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They scuba dive for the love of it

From snorkeling the shallow waters of Florida to diving in the blue holes of the Bahamas, divers know how intriguing and exciting the underwater world can be.

But finding opportunities to explore that world _ at a reasonable cost _ and learning about the environmental hazards of diving can pose a challenge.

That was why the Suncoast Scuba Club was formed. The group, in its fourth year, serves as an educational and social club for more than 100 members and promotes environmental awareness through events like this week's annual Undersea Expo.

"Diving is a real neat sport, and I want to encourage it and promote it as much as possible. That's what the Undersea Expo is all about," said Jackie Draffin, club president.

The Expo, which will be from 6 to 10 p.m. Tuesday at the Wyndham Harbour Island Hotel, is open to the public and will feature exhibits by various local organizations such as the Humane Society, Lowry Park, the Sierra Club, Mote Marine Laboratory and the Florida Aquarium.

A presentation by Wes Skiles, filmmaker, lecturer, and underwater explorer and photographer, will follow. Admission to the exhibits is free. The Skiles presentation will cost $5.

Dena Leavengood, manager of the Florida Aquarium Learning Lab, said the Expo educates divers about the sensitive underwater environment and the many ways they can work to protect it.

"They have an interest in preserving the environment because they have an interest in enjoying diving," Leavengood said.

Draffin said the club has a strong environmental focus and works to promote awareness on club dive trips to places like Caysal Bank, Cozumel, Ginnie Springs and Devil's Den.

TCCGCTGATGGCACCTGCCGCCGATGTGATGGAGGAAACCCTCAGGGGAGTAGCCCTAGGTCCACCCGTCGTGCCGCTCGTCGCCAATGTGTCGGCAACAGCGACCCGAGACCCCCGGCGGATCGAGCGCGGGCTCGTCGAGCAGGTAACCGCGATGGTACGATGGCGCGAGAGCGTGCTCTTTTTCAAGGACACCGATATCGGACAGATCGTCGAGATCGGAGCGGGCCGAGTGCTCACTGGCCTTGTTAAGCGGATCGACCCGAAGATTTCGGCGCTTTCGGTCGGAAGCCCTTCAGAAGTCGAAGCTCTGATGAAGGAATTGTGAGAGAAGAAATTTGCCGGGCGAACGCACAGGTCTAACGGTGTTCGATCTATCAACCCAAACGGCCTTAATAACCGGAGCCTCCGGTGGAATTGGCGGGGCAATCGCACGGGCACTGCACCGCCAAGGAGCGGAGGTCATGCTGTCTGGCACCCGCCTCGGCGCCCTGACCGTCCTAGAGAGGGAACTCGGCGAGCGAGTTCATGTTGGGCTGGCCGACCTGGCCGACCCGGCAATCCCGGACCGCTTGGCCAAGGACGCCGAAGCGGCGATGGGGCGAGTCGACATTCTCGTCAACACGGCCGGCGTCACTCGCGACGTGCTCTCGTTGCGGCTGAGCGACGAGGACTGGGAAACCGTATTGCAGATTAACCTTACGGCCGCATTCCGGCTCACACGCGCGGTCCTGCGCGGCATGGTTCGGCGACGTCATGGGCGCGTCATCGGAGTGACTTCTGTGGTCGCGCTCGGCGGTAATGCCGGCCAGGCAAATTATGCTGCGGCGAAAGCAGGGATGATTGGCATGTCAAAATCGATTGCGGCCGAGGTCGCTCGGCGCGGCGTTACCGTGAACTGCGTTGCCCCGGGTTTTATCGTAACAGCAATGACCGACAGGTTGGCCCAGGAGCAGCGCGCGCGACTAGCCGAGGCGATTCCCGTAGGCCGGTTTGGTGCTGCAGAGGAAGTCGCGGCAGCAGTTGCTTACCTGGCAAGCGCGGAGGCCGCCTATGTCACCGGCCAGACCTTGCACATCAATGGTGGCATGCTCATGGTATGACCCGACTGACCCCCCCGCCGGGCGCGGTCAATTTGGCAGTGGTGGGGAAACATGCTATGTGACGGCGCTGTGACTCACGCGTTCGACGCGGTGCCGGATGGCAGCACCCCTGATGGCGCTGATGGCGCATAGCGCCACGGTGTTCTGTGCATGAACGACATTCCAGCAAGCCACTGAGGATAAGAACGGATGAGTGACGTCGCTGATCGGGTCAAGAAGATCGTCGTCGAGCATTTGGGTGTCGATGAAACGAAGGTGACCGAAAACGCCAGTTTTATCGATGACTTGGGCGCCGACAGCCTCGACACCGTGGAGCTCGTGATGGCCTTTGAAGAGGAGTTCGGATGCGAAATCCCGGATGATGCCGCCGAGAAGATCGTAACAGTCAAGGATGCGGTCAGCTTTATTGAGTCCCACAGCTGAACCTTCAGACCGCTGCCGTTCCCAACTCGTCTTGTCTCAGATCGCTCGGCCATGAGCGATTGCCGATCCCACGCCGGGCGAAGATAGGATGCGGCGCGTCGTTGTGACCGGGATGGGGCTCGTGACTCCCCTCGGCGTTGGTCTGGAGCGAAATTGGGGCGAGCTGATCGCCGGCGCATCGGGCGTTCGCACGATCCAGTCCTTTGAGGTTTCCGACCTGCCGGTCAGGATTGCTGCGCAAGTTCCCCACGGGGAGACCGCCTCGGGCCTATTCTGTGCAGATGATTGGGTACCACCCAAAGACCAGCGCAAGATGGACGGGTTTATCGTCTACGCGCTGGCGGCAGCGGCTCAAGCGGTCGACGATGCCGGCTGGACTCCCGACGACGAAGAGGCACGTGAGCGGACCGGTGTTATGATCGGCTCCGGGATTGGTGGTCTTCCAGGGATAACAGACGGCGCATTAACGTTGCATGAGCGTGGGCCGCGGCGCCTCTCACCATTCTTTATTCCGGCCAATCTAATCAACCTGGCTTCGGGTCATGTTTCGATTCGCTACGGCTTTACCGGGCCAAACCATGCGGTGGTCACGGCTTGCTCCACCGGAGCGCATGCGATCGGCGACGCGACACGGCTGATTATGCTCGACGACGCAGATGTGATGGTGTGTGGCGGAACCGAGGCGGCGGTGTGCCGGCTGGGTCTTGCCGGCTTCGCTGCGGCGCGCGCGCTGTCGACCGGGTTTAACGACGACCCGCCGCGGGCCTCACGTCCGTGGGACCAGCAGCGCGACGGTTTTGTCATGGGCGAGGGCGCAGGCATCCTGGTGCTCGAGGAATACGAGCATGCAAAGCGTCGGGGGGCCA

Last year, a group of 19 club members chartered a boat for a weeklong, live-aboard trip to Caysal Bank in the southern Bahamas.

Club member David Hale said that was the best trip of his nine years as a diver.

"It's real exciting diving, plus you get on this boat and all you do is sleep, eat and dive for a week. It's great," he said.

The trip featured shark feeding in deep holes in the ocean called blue or black holes. The blue holes are fed by a spring while the black holes, often too deep to even measure, no longer have active springs. One black hole exceeded the boat's 3,500-foot depth finder, Hale said.

"It's like a cookie-cutter went down and cut a hole in the bottom of the ocean," he said.

Not all of the club's trips offer such adventure, but those like the upcoming combination camping/diving trip do offer time to relax and enjoy nature _ both on land and underwater.

"It's a different environment. It's a very peaceful feeling. You always see something new and different," Draffin said.

Hale said the dive trips offered by the club are a "major stress reliever."

"You get under the water, and you don't think about anything else. Anything can pop up _ sharks, turtles, spotted eagle rays and tarpon," he said.

The discounts offered by group membership for dive trips don't hurt either. Costs range from $5 for local dives to $65 for the longer trips.

But those discounts are only some of the benefits of membership, Hale said. He also enjoys the opportunity to share information and interests with other divers and to participate in group activities.

Group events include participating in local cleanup efforts, raising funds for local organizations such as Lowry Park, and publishing a monthly newsletter for members, Draffin said.

She said membership is increasing rapidly.

"We have a vast array (of members) from newly certified divers to instructors. We have young and old, married and single. Our goal is to get people interested in diving and to keep them interested," said Draffin, who is working toward certification as a dive instructor.

Dive right in

Membership in the Suncoast Scuba Club costs $16 for each person or $28 for a couple. The club meets on the second and fourth Tuesday off each month, and dive trips are scheduled two or three times each month. The trips and meetings are open to non-members, but only members are eligible for reduced rates. For information about the club or the Undersea Expo, call 677-9674.

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